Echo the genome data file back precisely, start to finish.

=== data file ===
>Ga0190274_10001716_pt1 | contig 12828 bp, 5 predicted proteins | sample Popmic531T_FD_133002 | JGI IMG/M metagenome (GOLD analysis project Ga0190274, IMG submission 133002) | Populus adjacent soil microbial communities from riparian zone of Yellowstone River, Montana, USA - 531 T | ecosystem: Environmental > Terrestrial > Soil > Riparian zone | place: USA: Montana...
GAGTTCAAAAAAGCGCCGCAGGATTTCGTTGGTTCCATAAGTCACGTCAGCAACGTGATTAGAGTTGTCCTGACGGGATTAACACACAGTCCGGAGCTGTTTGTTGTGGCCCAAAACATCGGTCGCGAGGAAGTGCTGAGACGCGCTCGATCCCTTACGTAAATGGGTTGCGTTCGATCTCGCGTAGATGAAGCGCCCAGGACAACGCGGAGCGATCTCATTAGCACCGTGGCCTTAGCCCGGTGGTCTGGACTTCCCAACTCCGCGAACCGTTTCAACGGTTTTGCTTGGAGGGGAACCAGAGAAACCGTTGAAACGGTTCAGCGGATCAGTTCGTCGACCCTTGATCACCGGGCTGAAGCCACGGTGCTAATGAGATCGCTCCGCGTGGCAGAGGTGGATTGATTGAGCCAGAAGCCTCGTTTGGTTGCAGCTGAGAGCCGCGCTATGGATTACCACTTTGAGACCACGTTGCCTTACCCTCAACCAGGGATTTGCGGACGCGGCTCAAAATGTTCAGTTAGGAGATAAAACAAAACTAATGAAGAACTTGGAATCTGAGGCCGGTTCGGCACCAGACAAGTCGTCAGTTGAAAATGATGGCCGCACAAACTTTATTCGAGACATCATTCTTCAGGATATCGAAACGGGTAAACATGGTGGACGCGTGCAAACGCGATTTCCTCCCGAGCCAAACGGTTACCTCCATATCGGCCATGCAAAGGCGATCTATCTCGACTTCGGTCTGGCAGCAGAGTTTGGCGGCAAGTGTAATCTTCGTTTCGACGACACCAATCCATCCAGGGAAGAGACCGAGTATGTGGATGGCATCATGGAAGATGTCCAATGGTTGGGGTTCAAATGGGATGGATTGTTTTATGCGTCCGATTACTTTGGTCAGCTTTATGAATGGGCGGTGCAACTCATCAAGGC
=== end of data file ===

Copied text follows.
>Ga0190274_10001716_pt1 | contig 12828 bp, 5 predicted proteins | sample Popmic531T_FD_133002 | JGI IMG/M metagenome (GOLD analysis project Ga0190274, IMG submission 133002) | Populus adjacent soil microbial communities from riparian zone of Yellowstone River, Montana, USA - 531 T | ecosystem: Environmental > Terrestrial > Soil > Riparian zone | place: USA: Montana...
GAGTTCAAAAAAGCGCCGCAGGATTTCGTTGGTTCCATAAGTCACGTCAGCAACGTGATTAGAGTTGTCCTGACGGGATTAACACACAGTCCGGAGCTGTTTGTTGTGGCCCAAAACATCGGTCGCGAGGAAGTGCTGAGACGCGCTCGATCCCTTACGTAAATGGGTTGCGTTCGATCTCGCGTAGATGAAGCGCCCAGGACAACGCGGAGCGATCTCATTAGCACCGTGGCCTTAGCCCGGTGGTCTGGACTTCCCAACTCCGCGAACCGTTTCAACGGTTTTGCTTGGAGGGGAACCAGAGAAACCGTTGAAACGGTTCAGCGGATCAGTTCGTCGACCCTTGATCACCGGGCTGAAGCCACGGTGCTAATGAGATCGCTCCGCGTGGCAGAGGTGGATTGATTGAGCCAGAAGCCTCGTTTGGTTGCAGCTGAGAGCCGCGCTATGGATTACCACTTTGAGACCACGTTGCCTTACCCTCAACCAGGGATTTGCGGACGCGGCTCAAAATGTTCAGTTAGGAGATAAAACAAAACTAATGAAGAACTTGGAATCTGAGGCCGGTTCGGCACCAGACAAGTCGTCAGTTGAAAATGATGGCCGCACAAACTTTATTCGAGACATCATTCTTCAGGATATCGAAACGGGTAAACATGGTGGACGCGTGCAAACGCGATTTCCTCCCGAGCCAAACGGTTACCTCCATATCGGCCATGCAAAGGCGATCTATCTCGACTTCGGTCTGGCAGCAGAGTTTGGCGGCAAGTGTAATCTTCGTTTCGACGACACCAATCCATCCAGGGAAGAGACCGAGTATGTGGATGGCATCATGGAAGATGTCCAATGGTTGGGGTTCAAATGGGATGGATTGTTTTATGCGTCCGATTACTTTGGTCAGCTTTATGAATGGGCGGTGCAACTCATCAAGGC